1. Tamsen Says:

    Procrastination is the life partner of perfectionism, and therefore one of my enduring challenges. But the brain *can* be trained, just as the body can, but it takes ruthless adherence to a commitment to do so.

    Thoreau puts it well: “As a single footstep will not make a path on the earth, so a single thought will not make a pathway in the mind. To make a deep physical path, we walk again and again. To make a deep mental path, we must think over and over the kind of thoughts we wish to dominate our lives.”

  2. David Fendley Says:

    This is just what I needed to hear — thank you.

  3. Serge Lachapelle Says:

    Oh no! Not you!…Don’t tell me you just bought the 7 Habits of efficient this an that book…

    To me that’s total bullshit. I think its all about finding your own rhythm…I remember a book I read where they said you should create your own game remember?

    Rigidity only brings guilt. Who the hell wants to live like a machine. Hell yes I sometimes procrastinate and enjoy it! The hell with the accountants…Bah…Tomorrow!…

    I can hardly wait to read the post in which you start saying that this regimen has killed your creativity and turned you into a task master…

    I dunno, being in business as long as I have, I pretty much tried all those get up an go strategies to become this or that. But in the end, I figured out that I am only happy when I allow myself to be what I really am…

    My 2 cents worth…

  4. Tamsen Says:

    Serge, I disagree. Patterns don’t mean rigidity, at least not necessarily.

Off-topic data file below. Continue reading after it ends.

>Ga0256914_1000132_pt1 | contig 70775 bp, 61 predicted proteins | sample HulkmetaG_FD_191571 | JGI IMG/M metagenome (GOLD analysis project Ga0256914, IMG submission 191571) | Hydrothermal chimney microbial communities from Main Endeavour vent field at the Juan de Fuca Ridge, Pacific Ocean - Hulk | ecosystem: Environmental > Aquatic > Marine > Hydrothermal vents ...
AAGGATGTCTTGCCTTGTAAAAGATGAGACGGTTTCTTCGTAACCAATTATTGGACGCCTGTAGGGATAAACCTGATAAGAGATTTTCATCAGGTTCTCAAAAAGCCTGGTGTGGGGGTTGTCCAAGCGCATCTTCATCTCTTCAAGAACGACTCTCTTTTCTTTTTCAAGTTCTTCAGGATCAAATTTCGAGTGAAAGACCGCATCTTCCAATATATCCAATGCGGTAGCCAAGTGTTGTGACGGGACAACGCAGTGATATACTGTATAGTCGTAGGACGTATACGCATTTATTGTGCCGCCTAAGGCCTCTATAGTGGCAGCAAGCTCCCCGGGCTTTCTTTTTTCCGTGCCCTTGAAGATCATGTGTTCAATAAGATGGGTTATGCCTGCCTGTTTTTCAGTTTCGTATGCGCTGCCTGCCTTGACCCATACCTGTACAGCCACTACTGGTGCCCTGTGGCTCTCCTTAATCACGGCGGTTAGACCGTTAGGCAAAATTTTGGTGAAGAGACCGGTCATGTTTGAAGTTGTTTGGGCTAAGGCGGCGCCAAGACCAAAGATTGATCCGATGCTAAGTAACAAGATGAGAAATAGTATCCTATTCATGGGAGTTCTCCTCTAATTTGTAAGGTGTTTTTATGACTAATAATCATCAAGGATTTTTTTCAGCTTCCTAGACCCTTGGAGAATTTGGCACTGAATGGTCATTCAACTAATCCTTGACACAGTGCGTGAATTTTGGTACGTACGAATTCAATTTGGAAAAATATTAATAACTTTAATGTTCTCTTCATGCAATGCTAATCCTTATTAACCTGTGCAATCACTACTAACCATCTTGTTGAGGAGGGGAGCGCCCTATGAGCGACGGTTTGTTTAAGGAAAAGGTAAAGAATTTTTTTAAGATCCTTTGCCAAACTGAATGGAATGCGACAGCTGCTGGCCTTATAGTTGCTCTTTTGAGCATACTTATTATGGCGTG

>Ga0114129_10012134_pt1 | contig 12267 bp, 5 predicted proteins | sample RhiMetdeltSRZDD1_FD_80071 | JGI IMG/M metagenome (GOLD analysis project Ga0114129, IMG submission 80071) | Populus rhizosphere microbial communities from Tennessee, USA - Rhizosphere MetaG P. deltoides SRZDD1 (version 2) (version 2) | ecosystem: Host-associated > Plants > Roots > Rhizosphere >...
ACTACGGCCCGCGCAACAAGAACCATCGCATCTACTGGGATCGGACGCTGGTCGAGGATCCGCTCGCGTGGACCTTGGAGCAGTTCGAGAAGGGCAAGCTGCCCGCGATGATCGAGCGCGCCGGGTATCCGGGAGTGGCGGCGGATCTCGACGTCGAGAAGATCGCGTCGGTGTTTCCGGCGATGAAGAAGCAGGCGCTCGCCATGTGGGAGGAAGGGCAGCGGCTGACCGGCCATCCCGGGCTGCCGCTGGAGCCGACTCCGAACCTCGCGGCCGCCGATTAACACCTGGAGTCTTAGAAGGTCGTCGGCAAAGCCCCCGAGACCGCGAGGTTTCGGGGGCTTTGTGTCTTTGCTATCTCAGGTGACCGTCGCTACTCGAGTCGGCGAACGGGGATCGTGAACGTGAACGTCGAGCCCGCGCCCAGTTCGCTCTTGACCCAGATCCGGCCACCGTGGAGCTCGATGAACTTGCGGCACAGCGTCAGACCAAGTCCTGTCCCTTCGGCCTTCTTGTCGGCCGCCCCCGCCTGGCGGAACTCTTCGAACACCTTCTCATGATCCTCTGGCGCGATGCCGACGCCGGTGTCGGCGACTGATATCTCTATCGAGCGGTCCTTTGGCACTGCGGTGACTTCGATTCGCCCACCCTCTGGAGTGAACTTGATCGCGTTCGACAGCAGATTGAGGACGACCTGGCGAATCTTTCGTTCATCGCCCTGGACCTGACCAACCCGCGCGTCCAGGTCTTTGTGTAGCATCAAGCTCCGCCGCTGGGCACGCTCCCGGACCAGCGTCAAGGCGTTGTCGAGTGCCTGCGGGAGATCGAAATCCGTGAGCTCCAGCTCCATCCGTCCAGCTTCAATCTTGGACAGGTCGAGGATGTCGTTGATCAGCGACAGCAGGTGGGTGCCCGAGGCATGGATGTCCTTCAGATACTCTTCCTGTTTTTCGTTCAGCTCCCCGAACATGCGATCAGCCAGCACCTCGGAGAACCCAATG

People *need* patterns. They reduce the traffic noise in our heads. If we can make certain aspects of our life routine–purposefully mindless–that frees up vast amounts of space in our brain that would otherwise be actively thinking about doing this, that, or the other thing.

    Physical patterns (like regularly working out) also serve a specific purpose–they help git rid of energy that might otherwise be spent dithering and fidgeting. By providing a productive outlet for that energy, you can free up mind space–and physical energy–to work on those things like creativity and game changing that require mental focus and, frankly, physical effort.

    Patterns help us infuse intention into our actions. They turn mindless activities (procrastination, for instance, in all its forms) that *don’t* serve our goals into mindless activities that *do*. They’re the scaffolding that help support our personal building efforts.

    Yes, used rigidly, they can be prisons. But a pattern that’s become rigid has likely also become disconnected from its original purpose, and is, therefore, out of balance with our needs.

  5. Ray Martin Says:

    Man, do I have a lot of b.s. dialogue. Thanks for calling it out!

    P.S. I’m abbreviating my language in case anyone who’s offended by the Media Hacks podcast won’t write me a nasty-gram! I’m guessing those folks don’t really read your blog…

  6. Kneale Mann Says:

    We all fall victim of confusing activity with progess. I just forwarded this to a client, two colleagues a gave myself a good stiff kick in the ass. Brilliant.

  7. John McLachlan Says:

    Right on, Julien. Now that is a motivational post.

    I think the voice in our heads that sneakily say “take it easy, lots of time” are the biggest killers of moving forward on the important stuff. I think being mindful is critical which is where meditation really helps. I don’t do enough meditation. The exercise part is sure important.